In Silico Fluorescence of Molecules and Nanoparticles.


A significant part of the research activities developed at SNS@CECAM  is aimed at studying photophysical and excited state properties of fluorophores embedded in different environments, from aqueous solution to silica nanoparticles and biological systems such as cellular membranes and proteins.

Organic fluorescent dyes come in a multitude of absorption and emission wavelengths; the high bio-stability, biocompatibility and high brightness reached when incorporated in silica nanocrystals, make them ideal candidates for applications in medical biosensing, in particular as fluorescent tumoral markers.

Nanoscale systems present a challenge for computation, since their properties cannot be modelled in the most effective way by methods developed for bulk simulations, and, at the same time, their dimensions are too large for the standard methods developed for medium size molecular systems.

In this framework, researchers at the SNS@CECAM node are continually developing new integrated computational multilevel approaches combining classical molecular dynamics (MD) simulations and mixed quantum-mechanical/molecular mechanical (QM/MM) methods including last generation mean field models (e.g. the so called polarizable continuum model, PCM) which are fundamental ingredients to accurately reproduce the physical-chemical properties  of the fluorophore molecules embedded in silica nanoparticles as well as their absorption and emission spectra.

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Among the organic dyes currently employed in nano-medicine, the ground and excited properties of perylenes, coumarins, bodipy derivatives, rodhamines, fluorescein, cyanines and conjugated polymers have been investigated at SNS@CECAM. A schematic representation of a rhodamine fluorophore adsorbed onto a silica surface is reported in the Figure.


DNA-based Biosensors

Another important area of research at SNS@CECAM is related to the development of models for realistic simulation of interactions between organic molecules (e.g. protein or DNA building blocks) and semiconductor surfaces which are receiving increasing attention due to their application in several disciplines of fundamental science and engineering.  Biochips or microarrays are based on the effects of the hybridization between single-strand DNA fragments (probes), immobilized on the surface of an electrode through suitable functionalization procedures, and complementary or partially complementary oligonucleotide sequences present in solution (targets). The behaviour of the probes is influenced by both the type of immobilization on the substrate and the surface characteristics leading to highly efficient and specific hybridization reactions. Understanding in detail the various steps of the hybridization mechanisms is extremely important when designing or improving DNA biosensors.


The characteristics of the supports and their functionalization, coverage, and packing of the bonded molecules, sequence, length, and concentration of the attached DNA strands, cross-linker properties, and other aspects related to DNA-detection techniques are investigated theoretically. Computational approaches applied at SCS@CECAM cover both high- and low-resolution models (classical all-atom simulations, coarse-grained descriptions and quantum calculations) which are used in a synergic way to describe the behavior of DNA strands when linked to the substrate, free in solution and complexed with dye molecules. Such an integrated approach allows to benefit from the accurate QM computations applied to develop tailored force-field models, which are subsequently adapted for molecular dynamics simulations. The results of such computational investigations provided already insight into the concerted processes of melting, hybridization and DNA/dye complex formation mechanisms and identified various metastable conformations adopted by the oligonucleotides during the various phases processes, in agreement with experimental data.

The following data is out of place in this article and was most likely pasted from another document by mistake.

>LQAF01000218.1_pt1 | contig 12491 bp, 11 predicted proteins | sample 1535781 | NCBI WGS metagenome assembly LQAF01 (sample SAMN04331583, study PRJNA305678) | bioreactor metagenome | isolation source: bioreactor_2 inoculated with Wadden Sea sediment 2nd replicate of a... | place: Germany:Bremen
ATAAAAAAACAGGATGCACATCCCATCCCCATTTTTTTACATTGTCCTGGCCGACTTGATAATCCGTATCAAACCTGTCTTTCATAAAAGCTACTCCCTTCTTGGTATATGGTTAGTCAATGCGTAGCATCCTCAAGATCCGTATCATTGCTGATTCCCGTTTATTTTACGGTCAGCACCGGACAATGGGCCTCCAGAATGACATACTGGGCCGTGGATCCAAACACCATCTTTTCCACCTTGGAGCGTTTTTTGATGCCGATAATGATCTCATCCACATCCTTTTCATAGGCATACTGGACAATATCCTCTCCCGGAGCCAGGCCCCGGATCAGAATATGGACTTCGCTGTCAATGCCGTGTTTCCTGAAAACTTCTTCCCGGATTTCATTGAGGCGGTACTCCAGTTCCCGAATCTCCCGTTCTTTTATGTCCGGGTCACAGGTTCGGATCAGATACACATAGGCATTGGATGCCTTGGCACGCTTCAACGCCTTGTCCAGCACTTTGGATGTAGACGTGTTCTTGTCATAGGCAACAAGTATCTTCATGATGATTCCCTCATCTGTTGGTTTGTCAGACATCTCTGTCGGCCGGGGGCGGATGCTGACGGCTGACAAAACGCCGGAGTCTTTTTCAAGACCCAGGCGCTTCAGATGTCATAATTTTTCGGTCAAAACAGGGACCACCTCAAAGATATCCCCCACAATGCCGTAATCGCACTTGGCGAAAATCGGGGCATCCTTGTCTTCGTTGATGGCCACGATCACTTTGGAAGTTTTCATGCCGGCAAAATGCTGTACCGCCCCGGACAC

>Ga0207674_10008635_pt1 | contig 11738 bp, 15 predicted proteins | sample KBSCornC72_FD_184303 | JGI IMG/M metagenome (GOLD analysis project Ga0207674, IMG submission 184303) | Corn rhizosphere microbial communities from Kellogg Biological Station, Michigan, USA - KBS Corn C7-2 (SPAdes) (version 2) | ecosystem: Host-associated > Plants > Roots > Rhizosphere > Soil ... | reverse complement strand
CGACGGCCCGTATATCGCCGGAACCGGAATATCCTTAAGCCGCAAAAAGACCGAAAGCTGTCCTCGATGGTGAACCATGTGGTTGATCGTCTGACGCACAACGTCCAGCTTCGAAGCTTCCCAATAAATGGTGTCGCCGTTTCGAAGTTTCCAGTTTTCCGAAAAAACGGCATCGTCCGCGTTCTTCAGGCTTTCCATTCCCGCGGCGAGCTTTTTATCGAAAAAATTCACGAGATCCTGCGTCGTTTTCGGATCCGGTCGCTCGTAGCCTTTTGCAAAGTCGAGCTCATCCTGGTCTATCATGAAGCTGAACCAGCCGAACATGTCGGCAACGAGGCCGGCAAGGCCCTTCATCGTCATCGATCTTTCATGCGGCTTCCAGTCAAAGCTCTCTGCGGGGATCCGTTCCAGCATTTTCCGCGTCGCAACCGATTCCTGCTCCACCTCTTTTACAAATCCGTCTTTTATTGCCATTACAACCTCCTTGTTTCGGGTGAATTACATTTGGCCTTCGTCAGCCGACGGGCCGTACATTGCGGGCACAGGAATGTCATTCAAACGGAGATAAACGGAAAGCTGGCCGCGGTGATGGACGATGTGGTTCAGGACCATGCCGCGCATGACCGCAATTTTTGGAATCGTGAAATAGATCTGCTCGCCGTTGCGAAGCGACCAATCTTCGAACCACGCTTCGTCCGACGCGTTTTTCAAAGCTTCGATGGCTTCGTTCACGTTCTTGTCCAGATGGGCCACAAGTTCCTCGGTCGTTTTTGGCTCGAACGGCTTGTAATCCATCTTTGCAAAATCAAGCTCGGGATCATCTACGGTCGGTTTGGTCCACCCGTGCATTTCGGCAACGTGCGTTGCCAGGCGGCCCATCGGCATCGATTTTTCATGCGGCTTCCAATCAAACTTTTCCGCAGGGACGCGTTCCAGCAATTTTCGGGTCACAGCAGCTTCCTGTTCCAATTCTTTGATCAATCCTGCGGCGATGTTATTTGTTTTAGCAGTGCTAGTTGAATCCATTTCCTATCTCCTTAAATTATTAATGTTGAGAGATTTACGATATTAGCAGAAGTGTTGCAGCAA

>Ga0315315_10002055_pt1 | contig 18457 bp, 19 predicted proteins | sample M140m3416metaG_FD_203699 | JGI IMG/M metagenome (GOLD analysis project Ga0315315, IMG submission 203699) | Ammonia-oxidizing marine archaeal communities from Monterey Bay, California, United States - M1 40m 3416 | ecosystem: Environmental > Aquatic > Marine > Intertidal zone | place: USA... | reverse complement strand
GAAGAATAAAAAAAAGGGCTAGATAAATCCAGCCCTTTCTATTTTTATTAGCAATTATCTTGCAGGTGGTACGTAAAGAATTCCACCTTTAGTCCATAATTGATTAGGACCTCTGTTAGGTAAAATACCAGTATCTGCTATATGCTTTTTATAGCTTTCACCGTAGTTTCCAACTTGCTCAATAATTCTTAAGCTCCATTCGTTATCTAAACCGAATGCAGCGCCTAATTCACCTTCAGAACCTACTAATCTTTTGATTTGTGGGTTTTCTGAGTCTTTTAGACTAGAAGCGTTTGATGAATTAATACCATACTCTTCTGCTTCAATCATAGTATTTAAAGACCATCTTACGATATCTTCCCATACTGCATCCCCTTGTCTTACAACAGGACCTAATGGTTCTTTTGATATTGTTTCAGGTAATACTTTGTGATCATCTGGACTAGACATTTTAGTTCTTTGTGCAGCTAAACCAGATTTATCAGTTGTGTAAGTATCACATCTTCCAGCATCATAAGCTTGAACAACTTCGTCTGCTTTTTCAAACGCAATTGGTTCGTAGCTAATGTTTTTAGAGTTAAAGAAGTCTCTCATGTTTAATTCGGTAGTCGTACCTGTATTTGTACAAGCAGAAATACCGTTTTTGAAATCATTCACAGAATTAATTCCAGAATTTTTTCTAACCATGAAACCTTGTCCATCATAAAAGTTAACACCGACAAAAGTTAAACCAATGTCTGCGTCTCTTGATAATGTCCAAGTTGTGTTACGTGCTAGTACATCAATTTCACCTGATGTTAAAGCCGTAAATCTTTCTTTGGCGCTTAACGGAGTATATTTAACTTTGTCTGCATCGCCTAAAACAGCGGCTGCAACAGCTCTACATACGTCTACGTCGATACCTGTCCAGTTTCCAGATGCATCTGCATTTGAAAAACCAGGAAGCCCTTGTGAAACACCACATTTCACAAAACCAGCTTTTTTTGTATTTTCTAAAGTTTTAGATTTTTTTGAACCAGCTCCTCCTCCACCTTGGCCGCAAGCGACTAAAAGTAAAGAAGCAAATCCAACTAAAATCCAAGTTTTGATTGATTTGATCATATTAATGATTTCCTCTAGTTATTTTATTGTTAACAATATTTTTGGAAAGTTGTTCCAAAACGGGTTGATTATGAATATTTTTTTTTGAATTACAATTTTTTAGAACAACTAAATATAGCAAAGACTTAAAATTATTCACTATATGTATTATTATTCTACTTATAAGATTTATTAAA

New developments in SCC-DFTB method

The Tight Binding method stands as a very effective and well tested approach allowing  for the treatment of electronic properties of large molecular systems.  The Tight-Binding method under development at SNS@CECAM is based on the DFT energy expression in the nearby of the equilibrium configuration (so the shortcut DFTB). The DFTB approaches allow to combine (i) feasibility of computations due to crucial computational costs reduction, maintaining at the same time, in contrast to MM approaches, the treatment of the systems at a (ii) quantum-mechanical level.

The first point (i) is made possible by proper sets of parameters employed for the computation of the various contributions of the total energy, permitting to avoid the computation of mono- and bi- electronic integrals, which are the most expensive part of QM calculations. Regarding the latter point (ii), a key issue concerns the possibility to compute self consistently the atomic charges at a QM level, which can be used for calculating all the most important spectroscopic properties of the molecular systems. Our recent implementation of time dependent DFTB (TD-DFTB) is a very powerful tool for calculating electronic vertical absorption energies with the target to calculate excited state geometries of large systems under development. Further developments concern the interface between (TD-)DFTB and PCM protocols, in order to evaluate solvation effects and to perform simulations of molecules in solutions.

Our recent implementation of the analytic fitting of DFTB parameters allows to efficiently compute analytic gradients and hessians, with significant savings of computational time.

Due to the spreading importance of silicon in technological applications, a particular attention has been devoted in to the DFTB treatment of silicon-based nano-systems. In particular, one of the goals aim to establish a set of parameters which are suited for calculation of spectroscopic properties of silicon nano-particles. An improved parameterization of the DFTB energy expression at equilibrium geometry and the fitting of the off-equlibrium energy expression are under development at the moment, in order to compute accurate vertical excitation energies and vibrational properties, respectively. The image below shows 1-amino-3-cyclopentene adsorbed onto Si(100) surface modelled by cluster models of increasing dimensions (Si33H32, Si82H60, Si158H96), as an example of the systems which have been studied with DFTB methodology.



In silico studies of pigments: stuctural and electronic characterization of alizarin metal chelates